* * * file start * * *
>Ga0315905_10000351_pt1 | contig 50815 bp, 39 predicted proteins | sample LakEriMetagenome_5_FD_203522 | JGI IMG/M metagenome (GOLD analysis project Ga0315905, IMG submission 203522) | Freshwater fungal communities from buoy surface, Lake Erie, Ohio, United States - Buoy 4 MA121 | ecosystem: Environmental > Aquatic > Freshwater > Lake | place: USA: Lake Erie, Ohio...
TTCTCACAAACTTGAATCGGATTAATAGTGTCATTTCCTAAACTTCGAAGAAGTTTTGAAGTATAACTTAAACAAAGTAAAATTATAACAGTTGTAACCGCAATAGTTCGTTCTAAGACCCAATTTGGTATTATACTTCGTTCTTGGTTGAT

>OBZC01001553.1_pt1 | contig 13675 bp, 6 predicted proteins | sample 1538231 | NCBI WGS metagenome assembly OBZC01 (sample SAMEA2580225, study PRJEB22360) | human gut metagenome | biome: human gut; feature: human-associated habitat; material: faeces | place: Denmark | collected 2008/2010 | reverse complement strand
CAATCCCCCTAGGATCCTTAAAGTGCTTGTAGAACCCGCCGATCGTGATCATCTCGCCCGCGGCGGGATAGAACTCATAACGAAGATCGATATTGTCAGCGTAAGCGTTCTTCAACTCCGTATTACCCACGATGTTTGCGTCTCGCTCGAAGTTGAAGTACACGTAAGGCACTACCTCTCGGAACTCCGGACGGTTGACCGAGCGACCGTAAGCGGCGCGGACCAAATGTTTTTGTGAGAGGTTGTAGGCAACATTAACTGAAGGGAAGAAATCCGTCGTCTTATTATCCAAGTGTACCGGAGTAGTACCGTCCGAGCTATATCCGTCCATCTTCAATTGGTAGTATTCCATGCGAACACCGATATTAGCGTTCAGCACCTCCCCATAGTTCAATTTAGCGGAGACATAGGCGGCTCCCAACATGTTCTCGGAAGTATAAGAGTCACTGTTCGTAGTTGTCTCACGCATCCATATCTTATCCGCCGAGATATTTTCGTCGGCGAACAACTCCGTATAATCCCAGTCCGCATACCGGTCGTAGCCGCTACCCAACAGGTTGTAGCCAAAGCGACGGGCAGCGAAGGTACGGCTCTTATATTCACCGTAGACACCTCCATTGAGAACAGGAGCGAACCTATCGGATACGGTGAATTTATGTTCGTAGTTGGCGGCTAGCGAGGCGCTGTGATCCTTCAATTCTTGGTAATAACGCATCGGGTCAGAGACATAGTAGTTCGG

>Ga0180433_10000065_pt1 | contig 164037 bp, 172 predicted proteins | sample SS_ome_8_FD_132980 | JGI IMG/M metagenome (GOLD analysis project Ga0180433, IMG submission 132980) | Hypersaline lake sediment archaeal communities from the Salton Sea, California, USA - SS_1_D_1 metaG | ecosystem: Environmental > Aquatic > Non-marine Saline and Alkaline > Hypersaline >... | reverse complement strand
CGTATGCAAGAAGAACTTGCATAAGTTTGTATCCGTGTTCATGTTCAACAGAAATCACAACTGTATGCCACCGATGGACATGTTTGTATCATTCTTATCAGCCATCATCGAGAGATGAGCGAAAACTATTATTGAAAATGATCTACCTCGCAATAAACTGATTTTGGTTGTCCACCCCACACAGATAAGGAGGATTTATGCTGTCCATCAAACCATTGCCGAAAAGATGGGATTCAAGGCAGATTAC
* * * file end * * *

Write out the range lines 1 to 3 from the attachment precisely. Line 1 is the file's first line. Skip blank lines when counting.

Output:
>Ga0315905_10000351_pt1 | contig 50815 bp, 39 predicted proteins | sample LakEriMetagenome_5_FD_203522 | JGI IMG/M metagenome (GOLD analysis project Ga0315905, IMG submission 203522) | Freshwater fungal communities from buoy surface, Lake Erie, Ohio, United States - Buoy 4 MA121 | ecosystem: Environmental > Aquatic > Freshwater > Lake | place: USA: Lake Erie, Ohio...
TTCTCACAAACTTGAATCGGATTAATAGTGTCATTTCCTAAACTTCGAAGAAGTTTTGAAGTATAACTTAAACAAAGTAAAATTATAACAGTTGTAACCGCAATAGTTCGTTCTAAGACCCAATTTGGTATTATACTTCGTTCTTGGTTGAT

>OBZC01001553.1_pt1 | contig 13675 bp, 6 predicted proteins | sample 1538231 | NCBI WGS metagenome assembly OBZC01 (sample SAMEA2580225, study PRJEB22360) | human gut metagenome | biome: human gut; feature: human-associated habitat; material: faeces | place: Denmark | collected 2008/2010 | reverse complement strand